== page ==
There are various breast biopsy options to consider. The choices range from an open surgical procedure to new minimally invasive techniques. Be sure to understand your biopsy options and talk with your doctor to determine the procedure that is best for you.
There are two methods for producing images in minimally invasive breast biopsies:
- Ultrasound guided
Stereotactic [STARE-ee-o-TAK-tik] biopsies use mammography (x-rays) to locate breast abnormalities, while ultrasound biopsies use high-frequency sound waves to create breast tissue images.
In a minimally invasive breast biopsy using stereotactic imaging, a patient lies face down on a special table with her breast protruding through a hole in the table’s surface. The breast is lightly compressed to immobilize it throughout the biopsy procedure. The table is connected to a computer that produces detailed x-ray images of the abnormality to be biopsied. Using these images, the doctor guides a special sampling device (for example, biopsy probe) to collect tissue specimens.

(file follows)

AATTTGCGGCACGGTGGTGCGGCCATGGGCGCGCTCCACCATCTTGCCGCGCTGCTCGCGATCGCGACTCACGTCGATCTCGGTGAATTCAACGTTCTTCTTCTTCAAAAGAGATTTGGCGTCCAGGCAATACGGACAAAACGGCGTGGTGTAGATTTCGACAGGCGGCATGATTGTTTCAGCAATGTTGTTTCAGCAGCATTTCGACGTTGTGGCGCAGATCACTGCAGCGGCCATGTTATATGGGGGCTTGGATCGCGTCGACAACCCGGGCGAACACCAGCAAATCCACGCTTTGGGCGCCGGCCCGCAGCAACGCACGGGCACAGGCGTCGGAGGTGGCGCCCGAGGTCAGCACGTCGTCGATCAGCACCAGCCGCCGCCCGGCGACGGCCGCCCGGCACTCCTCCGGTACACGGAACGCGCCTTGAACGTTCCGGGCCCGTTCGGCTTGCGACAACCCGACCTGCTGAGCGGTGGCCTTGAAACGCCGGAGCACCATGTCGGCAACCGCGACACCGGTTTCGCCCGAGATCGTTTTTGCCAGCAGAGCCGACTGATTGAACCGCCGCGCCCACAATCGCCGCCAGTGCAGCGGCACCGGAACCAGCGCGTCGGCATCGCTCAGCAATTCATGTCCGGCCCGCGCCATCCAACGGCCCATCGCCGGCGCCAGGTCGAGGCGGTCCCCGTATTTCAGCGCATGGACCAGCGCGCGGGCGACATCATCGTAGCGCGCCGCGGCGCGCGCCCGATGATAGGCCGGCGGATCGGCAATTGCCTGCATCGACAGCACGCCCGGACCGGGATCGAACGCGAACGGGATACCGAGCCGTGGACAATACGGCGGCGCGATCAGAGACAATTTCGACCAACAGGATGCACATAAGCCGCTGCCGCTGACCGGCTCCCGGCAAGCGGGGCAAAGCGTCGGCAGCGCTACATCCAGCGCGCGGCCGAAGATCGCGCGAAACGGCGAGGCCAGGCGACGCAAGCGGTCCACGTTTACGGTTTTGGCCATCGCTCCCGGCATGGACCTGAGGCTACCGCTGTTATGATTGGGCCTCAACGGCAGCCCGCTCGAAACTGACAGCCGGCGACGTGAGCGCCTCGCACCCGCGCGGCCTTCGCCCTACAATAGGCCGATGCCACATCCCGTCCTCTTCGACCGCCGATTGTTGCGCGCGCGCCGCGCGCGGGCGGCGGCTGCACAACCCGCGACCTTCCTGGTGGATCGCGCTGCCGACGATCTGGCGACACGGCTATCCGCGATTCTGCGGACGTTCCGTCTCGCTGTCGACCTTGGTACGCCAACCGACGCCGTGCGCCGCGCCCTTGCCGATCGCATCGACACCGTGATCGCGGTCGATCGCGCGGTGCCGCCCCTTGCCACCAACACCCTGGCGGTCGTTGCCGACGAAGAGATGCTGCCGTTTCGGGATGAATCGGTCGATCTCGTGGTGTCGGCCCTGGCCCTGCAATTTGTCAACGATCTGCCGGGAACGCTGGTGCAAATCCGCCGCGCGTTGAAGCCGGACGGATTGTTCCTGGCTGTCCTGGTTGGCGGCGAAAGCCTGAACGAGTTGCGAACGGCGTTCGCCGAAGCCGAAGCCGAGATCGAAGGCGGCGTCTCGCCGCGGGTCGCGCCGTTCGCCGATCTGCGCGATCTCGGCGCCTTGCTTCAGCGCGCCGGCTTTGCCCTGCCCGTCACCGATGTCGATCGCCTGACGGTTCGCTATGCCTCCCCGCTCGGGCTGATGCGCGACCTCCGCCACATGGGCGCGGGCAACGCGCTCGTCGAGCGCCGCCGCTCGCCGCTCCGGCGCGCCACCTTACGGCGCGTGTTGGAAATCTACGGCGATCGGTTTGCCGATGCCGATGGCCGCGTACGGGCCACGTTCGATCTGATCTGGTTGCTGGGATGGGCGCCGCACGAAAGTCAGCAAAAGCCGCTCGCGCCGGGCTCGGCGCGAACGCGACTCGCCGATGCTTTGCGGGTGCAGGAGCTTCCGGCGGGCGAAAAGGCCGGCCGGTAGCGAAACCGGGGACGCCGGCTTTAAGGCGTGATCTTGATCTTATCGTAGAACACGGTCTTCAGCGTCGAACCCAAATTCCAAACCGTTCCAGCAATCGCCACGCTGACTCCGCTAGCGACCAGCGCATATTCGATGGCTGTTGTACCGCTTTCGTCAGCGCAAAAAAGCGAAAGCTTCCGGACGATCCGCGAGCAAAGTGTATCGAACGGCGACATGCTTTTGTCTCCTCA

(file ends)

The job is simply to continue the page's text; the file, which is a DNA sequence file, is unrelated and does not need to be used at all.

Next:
Minimally invasive breast biopsies using ultrasound imaging are performed on patients in an upright or reclined position. Using a hand-held transducer, a doctor will move the device back and forth across the breast to generate clear images of the abnormal breast tissue.
While viewing the images on a computer monitor, the doctor will guide a small probe into the breast to retrieve sample tissue specimens.
Core Needle Breast Biopsy